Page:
‘A United Kingdom’—a true-life romance

Lapacazo Sandoval | 2/9/2017, 11:45 a.m.
For film producer and lead actor David Oyelowo, his six-year passion to bring the powerful true story of African King ...
"A United Kingdom" Contributed

For film producer and lead actor David Oyelowo, his six-year passion to bring the powerful true story of African King Seretse Khama to the U.S. has finally materialized with “A United Kingdom.”

This true-life romance between an English office clerk Rose (played by Rosamund Pike) and the future king of Botswana Seretse (played by David Oyelowo) is a stunning romantic story in the hands of director Amma Asante (“Belle”).

Based on extraordinary true events, the film is set in 1947 when the bright university student Seretse meets the young Ruth at a London dance. It was clear that they were perfectly matched, yet their proposed marriage was challenged by everyone near and dear to them. The situation grew from bad to worse when the British and South African governments decided to intervene in the name of “political” stability.

The uproar surrounding an African prince’s marriage to an Englishwoman, on the eve of South Africa enacting its evil apartheid laws that would eventually separate Blacks and whites, made their situation a political rally call for justice.

This film is essential viewing because love dared to challenge hate, and love won. Based on

Susan William’s book “Colour Bar,” this simple story about two people who just wanted a life together, in peace, directly influenced the outcome of British and African history.

As the heir to the kingdom of Bechuanaland (later Botswana) Seretse later becomes his country’s first democratically elected president. As a producer, Oyelowo, who memorably portrayed American leader Martin Luther King Jr. in “Selma,” has been carefully nurturing this film for more than six years. “A United Kingdom” is itself a political statement and relevant today. The evil of apartheid is rooted in the evil of exclusion, fed by fear. The facts, at the time, were the facts and the law. The English government controlled Bechuanaland as a British Protectorate and to that end, they sided with the morally bankrupt South African government, who made it clear that they would not accept a happy, mixed-marriage royal couple living on its border. If you dare take the temperature of America’s current political climate, it would show familiar telltale signs of the cancer that is intolerance.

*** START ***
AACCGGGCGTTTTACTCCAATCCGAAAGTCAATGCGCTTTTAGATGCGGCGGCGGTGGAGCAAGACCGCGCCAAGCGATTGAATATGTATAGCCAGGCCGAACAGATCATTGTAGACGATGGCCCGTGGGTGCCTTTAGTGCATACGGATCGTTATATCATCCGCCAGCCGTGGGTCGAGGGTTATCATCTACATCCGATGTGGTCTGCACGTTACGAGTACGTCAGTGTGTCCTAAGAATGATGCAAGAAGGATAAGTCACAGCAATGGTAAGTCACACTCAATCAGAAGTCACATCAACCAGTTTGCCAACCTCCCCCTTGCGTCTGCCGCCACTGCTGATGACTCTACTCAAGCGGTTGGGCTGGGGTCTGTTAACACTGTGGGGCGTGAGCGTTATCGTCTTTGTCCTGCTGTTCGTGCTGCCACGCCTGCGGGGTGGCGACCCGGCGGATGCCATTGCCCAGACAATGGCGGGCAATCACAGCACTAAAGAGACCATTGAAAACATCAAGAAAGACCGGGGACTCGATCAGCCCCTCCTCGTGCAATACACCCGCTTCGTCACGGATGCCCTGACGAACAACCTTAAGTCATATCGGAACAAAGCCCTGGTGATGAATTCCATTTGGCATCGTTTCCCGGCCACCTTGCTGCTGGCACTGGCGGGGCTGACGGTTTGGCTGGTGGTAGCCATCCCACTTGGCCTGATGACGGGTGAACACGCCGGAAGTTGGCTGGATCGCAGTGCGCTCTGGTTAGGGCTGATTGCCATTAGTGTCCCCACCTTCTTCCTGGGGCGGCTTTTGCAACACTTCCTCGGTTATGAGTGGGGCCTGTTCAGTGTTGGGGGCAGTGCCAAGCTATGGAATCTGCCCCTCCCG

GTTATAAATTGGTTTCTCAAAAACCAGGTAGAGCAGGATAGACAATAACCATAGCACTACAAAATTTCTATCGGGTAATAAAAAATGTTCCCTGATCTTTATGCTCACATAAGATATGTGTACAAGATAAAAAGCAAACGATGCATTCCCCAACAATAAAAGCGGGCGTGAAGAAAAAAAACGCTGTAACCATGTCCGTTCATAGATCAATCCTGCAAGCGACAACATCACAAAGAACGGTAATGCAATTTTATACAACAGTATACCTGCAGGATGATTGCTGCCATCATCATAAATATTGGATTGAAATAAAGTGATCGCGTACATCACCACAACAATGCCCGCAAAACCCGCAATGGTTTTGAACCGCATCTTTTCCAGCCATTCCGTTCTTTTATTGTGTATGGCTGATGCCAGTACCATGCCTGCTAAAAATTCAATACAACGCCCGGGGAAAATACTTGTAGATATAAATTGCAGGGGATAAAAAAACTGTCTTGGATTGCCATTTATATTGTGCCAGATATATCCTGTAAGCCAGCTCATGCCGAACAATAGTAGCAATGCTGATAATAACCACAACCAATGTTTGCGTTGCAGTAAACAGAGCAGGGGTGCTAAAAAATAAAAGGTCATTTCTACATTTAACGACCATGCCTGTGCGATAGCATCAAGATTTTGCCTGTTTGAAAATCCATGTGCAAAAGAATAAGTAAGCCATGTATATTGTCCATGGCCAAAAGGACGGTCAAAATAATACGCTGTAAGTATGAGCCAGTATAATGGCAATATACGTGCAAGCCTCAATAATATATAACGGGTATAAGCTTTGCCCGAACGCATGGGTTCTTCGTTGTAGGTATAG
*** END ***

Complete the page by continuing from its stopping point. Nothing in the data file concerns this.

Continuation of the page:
The opposition sends Seretse into exile as Parliament and two prime ministers maneuver the African chessboard. Husband and wife, Seretse and Ruth, are bullied by many apparently “invincible” forces. Yet in the face of such hatred and threatening behavior, their peaceful but obstinate refusal to give up leads to the film’s rousing final scene.

This story is great filmmaking, and director Asante makes the end result look and feel effortless. Her eye for detail elevates every frame, and her gentle way with actors leaves them room to do what they do best, which is find the characters and move the story forward. She is one of the best storytellers working today, and the result as witnessed in “A United Kingdom” highlights this film as a modern masterpiece.